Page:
788.11/5–2452: Telegram

No. 175
The Ambassador in Iran (Henderson) to the Department of State1

secret
priority

4540. 1. Ala, Min Court, asked to see me yesterday afternoon. He told me he wanted to talk in utmost confidence re problem facing Shah. Until several weeks ago Shah’s policy of not intervening in political situation seemed to have widespread support although certain opposition circles were inclined be critical at his passivity. As situation has continued decline increasing number Iranian polit leaders have been insisting that Shah take some action to prevent complete ruin of country. He was afraid that Shah’s policy of nonintervention was now commencing seriously to affect his prestige. Country was looking to Shah to take some kind of action. Question was what kind of action shld he take and at what point.

Shld Shah take steps to effect removal Mosadeq before May 27 tentative date departure for Hague? If he did and Internatl Court shld decide against Iran Shah and new govt wld certainly be blamed. Shld Shah try bring about fall of Mosadeq after latter had concluded his arguments at Hague and before he had returned to Iran? Such course might be construed as cowardly. It might be said Shah had not dared remove Mosadeq while latter was on Iranian soil. Suppose Shah shld decide await Mosadeq’s return before effecting his removal. Mosadeq might dawdle on his way back. He might stop over in Switzerland or elsewhere in meantime financial situation of country might have resulted in internal disorders. Furthermore if Shah shld bring about removal Mosadeq now, in Hague, or after his return what cld his successor do to relieve financial situation? If Bank Melli shld be unable furnish more [Page 382]money new govt wld probably not be able pay govt salaries and other current expenses.

It seemed now quite clear US cld not help Iran overcome its financial difficulties except with advance approval of Brit Govt.

That approval not likely be given until Iran had met such condition as UK may prescribe for oil settlement. It wld take considerable amount of time for agreement to be concluded even if both govts take conciliatory attitude. But Iran had no knowledge which wld cause it to believe Brit wld take conciliatory attitude. It not impossible UK seeing that Iran’s situation was desperate might stiffen its demands to such extent that new govt finding itself unable meet them wld collapse. Even if US Govt wld be willing come to rescue new Iranian Govt financially without awaiting settlement oil question there no reason believe it had funds readily available for such purpose. Perhaps Congressional action wld be required. Ala said he wld be grateful for such advice and suggestion as I might be able give him on confidential personal basis.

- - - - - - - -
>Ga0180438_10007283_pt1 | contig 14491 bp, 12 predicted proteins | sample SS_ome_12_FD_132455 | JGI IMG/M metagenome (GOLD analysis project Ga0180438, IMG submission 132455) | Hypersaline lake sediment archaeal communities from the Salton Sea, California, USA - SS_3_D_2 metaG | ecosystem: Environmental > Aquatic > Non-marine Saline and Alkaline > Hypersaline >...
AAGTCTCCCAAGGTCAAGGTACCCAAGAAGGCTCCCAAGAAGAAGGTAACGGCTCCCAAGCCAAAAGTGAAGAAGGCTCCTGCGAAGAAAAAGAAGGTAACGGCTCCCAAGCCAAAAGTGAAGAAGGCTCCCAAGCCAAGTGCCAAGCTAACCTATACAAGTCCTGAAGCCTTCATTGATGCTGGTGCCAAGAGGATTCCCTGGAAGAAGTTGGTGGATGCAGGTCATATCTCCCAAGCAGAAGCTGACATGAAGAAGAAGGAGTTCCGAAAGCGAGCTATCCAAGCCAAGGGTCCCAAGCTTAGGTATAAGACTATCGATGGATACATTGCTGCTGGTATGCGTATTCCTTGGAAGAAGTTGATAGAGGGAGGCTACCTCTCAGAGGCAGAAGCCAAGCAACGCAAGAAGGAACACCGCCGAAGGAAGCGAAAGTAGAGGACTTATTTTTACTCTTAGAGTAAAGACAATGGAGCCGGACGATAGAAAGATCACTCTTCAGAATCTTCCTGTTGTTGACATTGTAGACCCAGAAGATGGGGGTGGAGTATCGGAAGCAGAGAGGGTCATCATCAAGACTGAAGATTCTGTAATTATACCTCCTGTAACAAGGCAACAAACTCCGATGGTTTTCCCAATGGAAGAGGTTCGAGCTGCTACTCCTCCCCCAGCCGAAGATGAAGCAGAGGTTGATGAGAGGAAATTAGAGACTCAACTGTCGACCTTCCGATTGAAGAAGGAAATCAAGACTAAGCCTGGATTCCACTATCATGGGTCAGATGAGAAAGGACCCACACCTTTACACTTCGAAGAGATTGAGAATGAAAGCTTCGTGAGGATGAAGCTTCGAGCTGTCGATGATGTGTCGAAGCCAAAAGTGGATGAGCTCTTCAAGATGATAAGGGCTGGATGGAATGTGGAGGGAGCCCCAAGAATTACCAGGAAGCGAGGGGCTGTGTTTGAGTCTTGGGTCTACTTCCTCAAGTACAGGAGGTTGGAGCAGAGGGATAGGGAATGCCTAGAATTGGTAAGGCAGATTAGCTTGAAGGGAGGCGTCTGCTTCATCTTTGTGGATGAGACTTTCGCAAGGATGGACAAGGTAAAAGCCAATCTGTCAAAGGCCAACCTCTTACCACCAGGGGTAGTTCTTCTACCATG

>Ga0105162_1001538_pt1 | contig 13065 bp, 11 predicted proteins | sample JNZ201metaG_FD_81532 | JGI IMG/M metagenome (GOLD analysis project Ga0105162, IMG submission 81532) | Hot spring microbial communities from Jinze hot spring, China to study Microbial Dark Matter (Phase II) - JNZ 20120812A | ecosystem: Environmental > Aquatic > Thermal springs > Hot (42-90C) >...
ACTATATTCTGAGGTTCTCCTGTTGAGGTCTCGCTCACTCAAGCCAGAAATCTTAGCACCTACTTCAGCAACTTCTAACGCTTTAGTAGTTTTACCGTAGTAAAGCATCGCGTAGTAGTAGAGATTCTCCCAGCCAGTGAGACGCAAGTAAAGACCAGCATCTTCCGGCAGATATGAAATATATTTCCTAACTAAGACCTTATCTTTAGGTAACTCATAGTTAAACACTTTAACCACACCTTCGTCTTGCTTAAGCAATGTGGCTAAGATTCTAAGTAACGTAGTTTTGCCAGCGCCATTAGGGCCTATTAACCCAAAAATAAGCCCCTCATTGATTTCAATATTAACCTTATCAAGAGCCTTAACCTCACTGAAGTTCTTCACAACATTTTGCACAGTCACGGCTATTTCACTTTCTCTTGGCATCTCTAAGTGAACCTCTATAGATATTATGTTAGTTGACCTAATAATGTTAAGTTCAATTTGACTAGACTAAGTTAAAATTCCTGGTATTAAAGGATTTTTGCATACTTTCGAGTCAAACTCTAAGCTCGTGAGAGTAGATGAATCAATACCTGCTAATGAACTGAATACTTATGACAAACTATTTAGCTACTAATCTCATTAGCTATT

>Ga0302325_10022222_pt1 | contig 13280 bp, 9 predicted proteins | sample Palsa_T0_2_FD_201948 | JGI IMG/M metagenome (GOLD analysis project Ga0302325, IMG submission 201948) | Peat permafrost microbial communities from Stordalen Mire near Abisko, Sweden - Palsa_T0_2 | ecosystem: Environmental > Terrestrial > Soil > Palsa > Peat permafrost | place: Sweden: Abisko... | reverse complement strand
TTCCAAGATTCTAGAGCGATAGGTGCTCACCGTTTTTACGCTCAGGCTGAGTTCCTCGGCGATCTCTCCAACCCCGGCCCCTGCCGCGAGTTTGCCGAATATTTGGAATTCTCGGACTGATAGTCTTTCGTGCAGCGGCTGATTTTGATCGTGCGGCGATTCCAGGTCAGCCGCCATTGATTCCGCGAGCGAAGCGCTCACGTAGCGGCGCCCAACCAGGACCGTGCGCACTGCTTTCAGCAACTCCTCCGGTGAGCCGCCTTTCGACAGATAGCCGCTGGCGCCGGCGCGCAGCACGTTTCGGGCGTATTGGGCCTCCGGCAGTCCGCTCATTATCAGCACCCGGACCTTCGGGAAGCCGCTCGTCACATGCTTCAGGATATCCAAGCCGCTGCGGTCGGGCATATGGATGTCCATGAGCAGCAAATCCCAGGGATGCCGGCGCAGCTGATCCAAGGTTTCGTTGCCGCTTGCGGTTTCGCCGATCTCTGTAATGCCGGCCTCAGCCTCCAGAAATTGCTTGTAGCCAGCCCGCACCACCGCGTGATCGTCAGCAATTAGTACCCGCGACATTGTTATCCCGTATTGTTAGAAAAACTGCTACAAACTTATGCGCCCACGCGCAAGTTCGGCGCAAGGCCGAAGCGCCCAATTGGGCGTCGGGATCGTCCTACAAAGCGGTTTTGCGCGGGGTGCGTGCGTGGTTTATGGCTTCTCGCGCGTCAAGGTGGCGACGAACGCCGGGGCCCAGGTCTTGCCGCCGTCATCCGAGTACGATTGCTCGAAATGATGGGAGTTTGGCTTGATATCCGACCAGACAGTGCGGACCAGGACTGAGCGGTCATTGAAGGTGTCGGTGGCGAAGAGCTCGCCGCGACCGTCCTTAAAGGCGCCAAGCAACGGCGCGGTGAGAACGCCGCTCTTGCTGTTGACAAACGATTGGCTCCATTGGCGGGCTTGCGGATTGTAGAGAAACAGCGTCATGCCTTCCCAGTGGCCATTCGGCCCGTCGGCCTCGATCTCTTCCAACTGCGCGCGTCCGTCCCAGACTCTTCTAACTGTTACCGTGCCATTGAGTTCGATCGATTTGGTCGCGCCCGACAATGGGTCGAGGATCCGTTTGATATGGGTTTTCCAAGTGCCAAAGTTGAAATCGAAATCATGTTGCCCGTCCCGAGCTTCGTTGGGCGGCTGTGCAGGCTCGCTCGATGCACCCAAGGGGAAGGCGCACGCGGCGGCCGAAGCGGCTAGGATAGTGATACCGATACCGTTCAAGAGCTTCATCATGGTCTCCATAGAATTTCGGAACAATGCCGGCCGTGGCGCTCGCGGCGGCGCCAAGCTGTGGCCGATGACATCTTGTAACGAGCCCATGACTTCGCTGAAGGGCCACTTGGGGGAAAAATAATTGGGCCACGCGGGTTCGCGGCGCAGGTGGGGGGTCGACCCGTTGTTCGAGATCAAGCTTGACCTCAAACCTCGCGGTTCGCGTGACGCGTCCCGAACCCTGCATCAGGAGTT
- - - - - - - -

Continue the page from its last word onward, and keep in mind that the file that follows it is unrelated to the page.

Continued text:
2. We are convinced in view unyielding attitude assumed by Mosadeq and by Brit Govt no settlement oil problem possible so long as Mosadeq remains as PriMin. Mosadeq’s retirement therefore seems condition precedent to reaching oil settlement. Nevertheless hesitate in view lack of knowledge of Brit intentions give Ala advice. I assume Brit prefer that we do not know their intentions and that we give no advice. It seems to me that some of Ala’s worries are justified. I cld not therefore brush them lightly aside and suggest he tell Shah he shld get rid of Mosadeq now. I therefore told Ala I could appreciate his perplexities and was sorry I had no ready answer for all of them. Before venturing offer any advice I wld like give whole matter careful thought. Ala said he wld talk to me again in day or two. He afraid however it already too late for Shah take any decisive action before date set for Mosadeq’s departure.